Heartland Worth Plus Fund Q2 2022 Portfolio Supervisor Commentary
Second Quarter Market Discussion
Nervous investors entered the quarter waiting for another shoe to drop, and did it. As the Federal Reserve aggressively raised interest rates to cool inflation that’s been running hotter than in four decades, stocks fell into an official bear market. Now, those same investors are wondering whether the force with which the Federal Reserve has slammed on the brakes of monetary policy might drive the economy into recession.
But with consumer confidence sinking and consumer credit exploding, that question may be moot. The consumer economy already appears to be effectively in a downturn, and that is resetting the market’s expectations. From our perspective, the real next development to watch out for is the point when market anxieties rise to where investors finally begin to focus on balance sheet strength again, as they did briefly in the first quarter of 2020 at the start of the COVID-19 recession and in 2007 at the start of the global financial panic.
In our opinion, we’re not there yet, but we are paying close attention as this would signal the next leg in the downturn, which we think will refocus attention on attractively priced and well-managed companies with high-quality balance sheets that enjoy a margin of safety from both an operational and valuation standpoint.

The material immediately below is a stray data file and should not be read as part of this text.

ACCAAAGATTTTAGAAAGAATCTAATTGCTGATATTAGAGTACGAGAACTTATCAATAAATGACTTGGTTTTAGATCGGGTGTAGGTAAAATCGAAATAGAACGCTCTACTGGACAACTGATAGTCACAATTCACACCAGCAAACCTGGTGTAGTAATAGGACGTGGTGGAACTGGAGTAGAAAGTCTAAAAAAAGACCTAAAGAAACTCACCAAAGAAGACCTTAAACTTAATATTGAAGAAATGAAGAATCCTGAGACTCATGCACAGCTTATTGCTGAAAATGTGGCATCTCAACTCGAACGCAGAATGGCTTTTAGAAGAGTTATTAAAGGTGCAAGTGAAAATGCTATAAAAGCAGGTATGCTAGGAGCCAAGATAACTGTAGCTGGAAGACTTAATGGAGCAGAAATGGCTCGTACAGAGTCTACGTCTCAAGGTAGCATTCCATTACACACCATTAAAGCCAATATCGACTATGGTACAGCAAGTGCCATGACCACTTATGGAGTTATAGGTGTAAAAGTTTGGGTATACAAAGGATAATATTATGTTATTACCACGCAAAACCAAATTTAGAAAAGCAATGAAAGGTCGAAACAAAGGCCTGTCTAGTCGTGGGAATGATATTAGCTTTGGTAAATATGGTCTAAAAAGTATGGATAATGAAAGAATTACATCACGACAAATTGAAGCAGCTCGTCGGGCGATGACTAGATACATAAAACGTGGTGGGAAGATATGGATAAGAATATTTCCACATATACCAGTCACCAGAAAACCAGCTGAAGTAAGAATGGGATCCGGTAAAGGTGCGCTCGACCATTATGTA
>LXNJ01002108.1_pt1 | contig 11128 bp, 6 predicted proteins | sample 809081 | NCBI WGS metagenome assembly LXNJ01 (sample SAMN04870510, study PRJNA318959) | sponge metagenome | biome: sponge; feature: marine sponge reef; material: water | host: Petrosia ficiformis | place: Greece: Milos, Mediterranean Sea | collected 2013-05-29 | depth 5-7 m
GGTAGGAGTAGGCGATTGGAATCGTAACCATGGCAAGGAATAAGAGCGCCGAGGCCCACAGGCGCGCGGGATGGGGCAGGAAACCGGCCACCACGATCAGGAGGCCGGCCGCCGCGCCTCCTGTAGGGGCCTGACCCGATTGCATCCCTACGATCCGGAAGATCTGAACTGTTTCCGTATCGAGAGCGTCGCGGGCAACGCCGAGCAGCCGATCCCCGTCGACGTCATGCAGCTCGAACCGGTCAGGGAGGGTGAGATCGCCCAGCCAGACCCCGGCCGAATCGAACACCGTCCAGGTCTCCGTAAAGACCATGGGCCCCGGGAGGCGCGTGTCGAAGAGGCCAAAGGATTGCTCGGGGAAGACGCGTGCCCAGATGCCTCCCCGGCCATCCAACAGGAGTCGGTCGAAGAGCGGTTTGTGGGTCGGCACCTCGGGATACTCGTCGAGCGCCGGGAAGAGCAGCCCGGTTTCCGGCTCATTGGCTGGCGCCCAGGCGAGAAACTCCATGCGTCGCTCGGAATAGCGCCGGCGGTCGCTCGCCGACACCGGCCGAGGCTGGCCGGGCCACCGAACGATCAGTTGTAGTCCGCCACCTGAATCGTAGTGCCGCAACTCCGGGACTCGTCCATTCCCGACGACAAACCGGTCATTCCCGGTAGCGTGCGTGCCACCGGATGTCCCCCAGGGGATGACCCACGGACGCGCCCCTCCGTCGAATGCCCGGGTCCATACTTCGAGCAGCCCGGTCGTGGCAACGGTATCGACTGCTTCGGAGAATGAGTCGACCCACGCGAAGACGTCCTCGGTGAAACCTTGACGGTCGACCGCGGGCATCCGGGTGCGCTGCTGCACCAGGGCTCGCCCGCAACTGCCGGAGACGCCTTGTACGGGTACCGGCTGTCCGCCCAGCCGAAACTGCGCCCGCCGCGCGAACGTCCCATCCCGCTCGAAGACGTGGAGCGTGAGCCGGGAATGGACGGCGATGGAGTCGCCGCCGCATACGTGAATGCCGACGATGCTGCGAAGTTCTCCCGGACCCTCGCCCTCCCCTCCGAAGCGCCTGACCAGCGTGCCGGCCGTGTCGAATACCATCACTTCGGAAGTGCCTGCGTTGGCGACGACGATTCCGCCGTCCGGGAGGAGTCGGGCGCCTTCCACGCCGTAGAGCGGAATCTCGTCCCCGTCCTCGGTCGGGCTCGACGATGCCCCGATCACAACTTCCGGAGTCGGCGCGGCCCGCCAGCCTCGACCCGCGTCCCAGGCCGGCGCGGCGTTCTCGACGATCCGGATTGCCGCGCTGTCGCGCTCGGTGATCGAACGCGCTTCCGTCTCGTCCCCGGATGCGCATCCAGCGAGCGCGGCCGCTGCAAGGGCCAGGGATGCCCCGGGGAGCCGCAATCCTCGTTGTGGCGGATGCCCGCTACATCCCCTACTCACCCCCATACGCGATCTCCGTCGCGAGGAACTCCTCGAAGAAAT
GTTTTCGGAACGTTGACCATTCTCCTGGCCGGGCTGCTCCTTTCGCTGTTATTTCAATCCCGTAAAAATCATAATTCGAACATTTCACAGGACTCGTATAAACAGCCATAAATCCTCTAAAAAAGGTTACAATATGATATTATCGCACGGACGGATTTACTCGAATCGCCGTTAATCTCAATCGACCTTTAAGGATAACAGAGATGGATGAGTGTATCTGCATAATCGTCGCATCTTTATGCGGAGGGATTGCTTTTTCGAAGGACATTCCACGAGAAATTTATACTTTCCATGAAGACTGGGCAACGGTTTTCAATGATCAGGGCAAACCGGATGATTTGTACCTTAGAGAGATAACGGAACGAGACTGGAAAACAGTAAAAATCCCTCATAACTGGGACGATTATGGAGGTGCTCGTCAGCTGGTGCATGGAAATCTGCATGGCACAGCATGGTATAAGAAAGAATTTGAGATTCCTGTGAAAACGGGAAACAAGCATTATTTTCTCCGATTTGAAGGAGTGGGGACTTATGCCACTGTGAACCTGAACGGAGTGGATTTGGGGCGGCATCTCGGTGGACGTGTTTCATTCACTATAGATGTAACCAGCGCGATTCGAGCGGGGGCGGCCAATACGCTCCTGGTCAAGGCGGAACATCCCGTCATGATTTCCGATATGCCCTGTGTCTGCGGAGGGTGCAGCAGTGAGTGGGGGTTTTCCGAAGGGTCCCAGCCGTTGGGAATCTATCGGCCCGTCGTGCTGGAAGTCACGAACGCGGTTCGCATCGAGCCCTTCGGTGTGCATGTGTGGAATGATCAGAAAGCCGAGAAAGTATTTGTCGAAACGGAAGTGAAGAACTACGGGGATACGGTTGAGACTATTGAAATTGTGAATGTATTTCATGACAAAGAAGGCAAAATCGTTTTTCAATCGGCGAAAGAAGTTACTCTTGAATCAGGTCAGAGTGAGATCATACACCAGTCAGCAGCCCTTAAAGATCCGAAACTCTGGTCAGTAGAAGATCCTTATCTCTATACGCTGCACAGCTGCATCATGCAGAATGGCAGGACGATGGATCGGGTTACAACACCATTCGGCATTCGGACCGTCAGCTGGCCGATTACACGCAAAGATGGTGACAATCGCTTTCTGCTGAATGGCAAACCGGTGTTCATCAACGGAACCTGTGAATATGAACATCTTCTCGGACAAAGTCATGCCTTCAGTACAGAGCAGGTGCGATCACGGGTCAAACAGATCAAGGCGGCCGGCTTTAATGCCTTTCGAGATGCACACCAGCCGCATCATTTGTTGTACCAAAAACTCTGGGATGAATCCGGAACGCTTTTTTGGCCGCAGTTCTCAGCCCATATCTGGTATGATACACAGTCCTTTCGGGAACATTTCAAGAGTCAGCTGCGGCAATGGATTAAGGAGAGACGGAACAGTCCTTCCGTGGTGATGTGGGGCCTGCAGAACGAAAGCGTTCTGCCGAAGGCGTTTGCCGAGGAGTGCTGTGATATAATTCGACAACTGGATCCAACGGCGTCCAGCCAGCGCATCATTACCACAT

The Best Offense May Be a Good Defense
Given this economic backdrop, we don’t anticipate strong equity market performance for some time. Yet history has shown that active managers can find promising opportunities in otherwise weak markets. Many pockets of the small-cap universe, for instance, outshined large-caps for several years in the 1970s against a weak economic backdrop. And value outperformed the broad indexes in the years immediately following the bursting of the dotcom bubble. Today’s economy is not an exact repeat of those periods. Nevertheless, we believe we’re in another stock picker’s market.
What traits should stock pickers be looking for? Balance sheet strength is always our first consideration, even ahead of income statements, because we approach companies like credit analysts. In the current environment, this mindset seems to be particularly useful as we believe the markets are about to enter a period of negative earnings revisions, as analyst estimates still seem far too optimistic. In effect, investors will likely have difficulty identifying corporate earnings—or the “E” in the price/earnings ratio—so investors shouldn’t let P/E ratios be their primary guide. Moreover, the percent of stocks that are unprofitable has hit a record high. (see the chart below)